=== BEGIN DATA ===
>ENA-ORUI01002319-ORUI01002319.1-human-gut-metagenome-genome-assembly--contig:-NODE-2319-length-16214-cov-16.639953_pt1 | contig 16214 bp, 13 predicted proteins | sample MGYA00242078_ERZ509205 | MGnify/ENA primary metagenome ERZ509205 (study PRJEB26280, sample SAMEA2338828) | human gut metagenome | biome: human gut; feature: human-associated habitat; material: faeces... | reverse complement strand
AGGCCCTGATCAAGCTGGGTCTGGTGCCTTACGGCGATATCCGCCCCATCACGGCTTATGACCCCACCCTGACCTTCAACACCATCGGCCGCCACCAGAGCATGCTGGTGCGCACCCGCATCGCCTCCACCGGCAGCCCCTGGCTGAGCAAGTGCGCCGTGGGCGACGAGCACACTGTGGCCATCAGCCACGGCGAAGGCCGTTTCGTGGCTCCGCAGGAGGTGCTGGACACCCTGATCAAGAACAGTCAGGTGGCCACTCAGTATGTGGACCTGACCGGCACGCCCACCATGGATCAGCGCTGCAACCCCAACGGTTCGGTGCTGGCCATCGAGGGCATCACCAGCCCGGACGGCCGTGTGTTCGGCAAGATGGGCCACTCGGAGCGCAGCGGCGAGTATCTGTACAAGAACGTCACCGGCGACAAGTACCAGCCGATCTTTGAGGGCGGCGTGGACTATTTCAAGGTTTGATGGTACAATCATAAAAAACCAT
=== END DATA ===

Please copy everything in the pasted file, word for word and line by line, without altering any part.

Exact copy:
>ENA-ORUI01002319-ORUI01002319.1-human-gut-metagenome-genome-assembly--contig:-NODE-2319-length-16214-cov-16.639953_pt1 | contig 16214 bp, 13 predicted proteins | sample MGYA00242078_ERZ509205 | MGnify/ENA primary metagenome ERZ509205 (study PRJEB26280, sample SAMEA2338828) | human gut metagenome | biome: human gut; feature: human-associated habitat; material: faeces... | reverse complement strand
AGGCCCTGATCAAGCTGGGTCTGGTGCCTTACGGCGATATCCGCCCCATCACGGCTTATGACCCCACCCTGACCTTCAACACCATCGGCCGCCACCAGAGCATGCTGGTGCGCACCCGCATCGCCTCCACCGGCAGCCCCTGGCTGAGCAAGTGCGCCGTGGGCGACGAGCACACTGTGGCCATCAGCCACGGCGAAGGCCGTTTCGTGGCTCCGCAGGAGGTGCTGGACACCCTGATCAAGAACAGTCAGGTGGCCACTCAGTATGTGGACCTGACCGGCACGCCCACCATGGATCAGCGCTGCAACCCCAACGGTTCGGTGCTGGCCATCGAGGGCATCACCAGCCCGGACGGCCGTGTGTTCGGCAAGATGGGCCACTCGGAGCGCAGCGGCGAGTATCTGTACAAGAACGTCACCGGCGACAAGTACCAGCCGATCTTTGAGGGCGGCGTGGACTATTTCAAGGTTTGATGGTACAATCATAAAAAACCAT